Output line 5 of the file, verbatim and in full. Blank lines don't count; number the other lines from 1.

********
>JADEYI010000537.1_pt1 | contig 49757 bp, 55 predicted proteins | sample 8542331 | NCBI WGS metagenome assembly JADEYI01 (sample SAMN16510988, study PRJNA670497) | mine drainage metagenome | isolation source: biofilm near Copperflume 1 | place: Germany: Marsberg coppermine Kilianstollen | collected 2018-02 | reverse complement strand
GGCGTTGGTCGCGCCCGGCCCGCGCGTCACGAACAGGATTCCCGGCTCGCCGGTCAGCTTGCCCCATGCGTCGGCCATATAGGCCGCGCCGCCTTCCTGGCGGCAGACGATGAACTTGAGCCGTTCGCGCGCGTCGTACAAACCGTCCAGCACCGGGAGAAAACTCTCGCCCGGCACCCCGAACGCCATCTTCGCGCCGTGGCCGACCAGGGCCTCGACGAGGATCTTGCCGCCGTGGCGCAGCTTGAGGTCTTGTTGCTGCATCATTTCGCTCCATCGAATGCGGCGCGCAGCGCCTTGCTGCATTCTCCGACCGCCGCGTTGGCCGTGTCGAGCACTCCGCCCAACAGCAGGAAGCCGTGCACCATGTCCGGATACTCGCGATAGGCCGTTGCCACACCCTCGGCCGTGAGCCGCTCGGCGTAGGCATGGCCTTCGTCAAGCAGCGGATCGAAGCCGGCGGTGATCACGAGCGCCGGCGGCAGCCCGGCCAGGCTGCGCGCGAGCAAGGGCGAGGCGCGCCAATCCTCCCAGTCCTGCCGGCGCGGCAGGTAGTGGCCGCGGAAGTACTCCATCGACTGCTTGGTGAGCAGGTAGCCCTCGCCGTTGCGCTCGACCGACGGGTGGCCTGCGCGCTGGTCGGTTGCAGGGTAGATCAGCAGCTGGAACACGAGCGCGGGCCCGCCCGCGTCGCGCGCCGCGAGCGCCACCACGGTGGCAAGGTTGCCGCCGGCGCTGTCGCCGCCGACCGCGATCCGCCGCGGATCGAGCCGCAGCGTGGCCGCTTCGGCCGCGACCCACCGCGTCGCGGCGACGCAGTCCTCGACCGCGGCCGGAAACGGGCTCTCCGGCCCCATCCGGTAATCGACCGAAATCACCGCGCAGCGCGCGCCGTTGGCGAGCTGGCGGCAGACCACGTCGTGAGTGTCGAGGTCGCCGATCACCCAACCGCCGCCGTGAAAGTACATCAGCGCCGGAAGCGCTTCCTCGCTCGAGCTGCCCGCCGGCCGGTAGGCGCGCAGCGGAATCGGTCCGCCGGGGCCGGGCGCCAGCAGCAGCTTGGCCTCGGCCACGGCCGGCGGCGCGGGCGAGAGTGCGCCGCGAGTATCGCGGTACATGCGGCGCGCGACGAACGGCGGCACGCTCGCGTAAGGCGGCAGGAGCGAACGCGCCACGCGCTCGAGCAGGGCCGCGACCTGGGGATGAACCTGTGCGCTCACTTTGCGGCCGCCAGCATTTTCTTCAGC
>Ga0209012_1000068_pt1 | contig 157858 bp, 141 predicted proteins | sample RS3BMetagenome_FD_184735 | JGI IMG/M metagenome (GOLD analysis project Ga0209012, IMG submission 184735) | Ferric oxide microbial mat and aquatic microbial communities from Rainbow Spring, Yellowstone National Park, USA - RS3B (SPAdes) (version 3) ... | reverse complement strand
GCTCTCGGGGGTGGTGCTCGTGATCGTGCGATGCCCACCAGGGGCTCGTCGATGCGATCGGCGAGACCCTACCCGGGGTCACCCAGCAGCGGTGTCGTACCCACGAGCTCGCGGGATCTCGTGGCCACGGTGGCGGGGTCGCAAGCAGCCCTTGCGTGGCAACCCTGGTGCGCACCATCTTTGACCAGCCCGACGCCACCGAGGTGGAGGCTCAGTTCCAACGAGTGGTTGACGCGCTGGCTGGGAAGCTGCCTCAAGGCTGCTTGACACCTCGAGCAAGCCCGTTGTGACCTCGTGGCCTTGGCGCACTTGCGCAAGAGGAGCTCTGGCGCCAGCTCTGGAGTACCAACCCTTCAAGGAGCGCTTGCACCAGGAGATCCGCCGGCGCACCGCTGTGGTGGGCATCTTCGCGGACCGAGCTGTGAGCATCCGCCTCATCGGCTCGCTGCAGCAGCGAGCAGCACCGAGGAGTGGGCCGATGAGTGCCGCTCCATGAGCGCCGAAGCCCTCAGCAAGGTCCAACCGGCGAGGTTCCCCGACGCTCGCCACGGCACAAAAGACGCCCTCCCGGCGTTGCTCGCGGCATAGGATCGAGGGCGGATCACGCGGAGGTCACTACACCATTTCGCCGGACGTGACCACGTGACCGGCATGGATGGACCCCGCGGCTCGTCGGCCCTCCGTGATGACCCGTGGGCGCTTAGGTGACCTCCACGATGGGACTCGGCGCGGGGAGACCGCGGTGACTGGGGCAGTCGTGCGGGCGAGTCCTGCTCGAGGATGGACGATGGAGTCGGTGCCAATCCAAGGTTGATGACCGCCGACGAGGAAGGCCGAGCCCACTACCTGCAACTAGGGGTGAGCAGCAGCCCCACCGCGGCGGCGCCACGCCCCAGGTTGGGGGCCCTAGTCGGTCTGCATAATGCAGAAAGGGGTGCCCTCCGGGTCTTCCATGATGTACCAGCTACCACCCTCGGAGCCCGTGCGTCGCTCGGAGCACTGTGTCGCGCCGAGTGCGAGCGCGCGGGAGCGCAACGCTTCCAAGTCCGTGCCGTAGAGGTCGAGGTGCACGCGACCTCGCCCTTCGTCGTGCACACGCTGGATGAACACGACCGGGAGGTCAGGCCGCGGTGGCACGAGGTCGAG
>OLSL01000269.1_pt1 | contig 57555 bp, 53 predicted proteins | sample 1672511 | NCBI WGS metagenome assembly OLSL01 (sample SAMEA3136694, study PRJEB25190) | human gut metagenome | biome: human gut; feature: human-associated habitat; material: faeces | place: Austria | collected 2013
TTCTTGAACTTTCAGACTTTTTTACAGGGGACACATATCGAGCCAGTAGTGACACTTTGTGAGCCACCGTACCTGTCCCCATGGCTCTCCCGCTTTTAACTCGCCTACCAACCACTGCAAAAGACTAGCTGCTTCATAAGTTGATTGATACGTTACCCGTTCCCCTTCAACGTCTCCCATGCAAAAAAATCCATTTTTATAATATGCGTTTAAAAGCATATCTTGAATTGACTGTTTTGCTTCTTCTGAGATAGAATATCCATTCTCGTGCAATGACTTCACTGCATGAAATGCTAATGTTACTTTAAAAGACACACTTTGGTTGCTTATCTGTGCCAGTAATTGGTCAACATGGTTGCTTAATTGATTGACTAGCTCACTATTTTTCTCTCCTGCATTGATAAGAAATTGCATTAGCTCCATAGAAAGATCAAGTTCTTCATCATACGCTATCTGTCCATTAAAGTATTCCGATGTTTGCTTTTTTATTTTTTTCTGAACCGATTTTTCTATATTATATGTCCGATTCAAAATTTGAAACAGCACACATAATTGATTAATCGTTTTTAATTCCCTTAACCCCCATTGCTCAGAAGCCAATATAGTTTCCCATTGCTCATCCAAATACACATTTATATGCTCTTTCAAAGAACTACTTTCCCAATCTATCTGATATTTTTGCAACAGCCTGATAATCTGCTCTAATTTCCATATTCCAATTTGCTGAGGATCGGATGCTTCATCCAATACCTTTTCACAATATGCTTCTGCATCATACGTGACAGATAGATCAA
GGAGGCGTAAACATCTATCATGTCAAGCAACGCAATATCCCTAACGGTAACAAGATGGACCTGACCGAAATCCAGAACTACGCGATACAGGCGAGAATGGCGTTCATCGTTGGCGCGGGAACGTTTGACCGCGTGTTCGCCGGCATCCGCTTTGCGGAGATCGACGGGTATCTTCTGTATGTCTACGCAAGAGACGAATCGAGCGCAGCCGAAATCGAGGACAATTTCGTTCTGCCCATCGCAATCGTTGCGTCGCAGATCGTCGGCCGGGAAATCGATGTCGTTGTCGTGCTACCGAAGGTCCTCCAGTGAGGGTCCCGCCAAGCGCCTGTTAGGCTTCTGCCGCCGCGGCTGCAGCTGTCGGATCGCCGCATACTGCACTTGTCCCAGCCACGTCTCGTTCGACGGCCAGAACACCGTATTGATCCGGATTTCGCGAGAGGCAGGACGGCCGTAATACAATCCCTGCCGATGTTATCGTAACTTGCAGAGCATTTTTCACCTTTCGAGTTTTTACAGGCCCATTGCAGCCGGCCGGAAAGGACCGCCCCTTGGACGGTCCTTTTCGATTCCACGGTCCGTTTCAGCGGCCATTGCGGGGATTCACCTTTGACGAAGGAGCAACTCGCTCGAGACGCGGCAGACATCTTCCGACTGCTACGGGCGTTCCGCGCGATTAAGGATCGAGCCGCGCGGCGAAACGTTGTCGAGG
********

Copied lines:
>OLSL01000269.1_pt1 | contig 57555 bp, 53 predicted proteins | sample 1672511 | NCBI WGS metagenome assembly OLSL01 (sample SAMEA3136694, study PRJEB25190) | human gut metagenome | biome: human gut; feature: human-associated habitat; material: faeces | place: Austria | collected 2013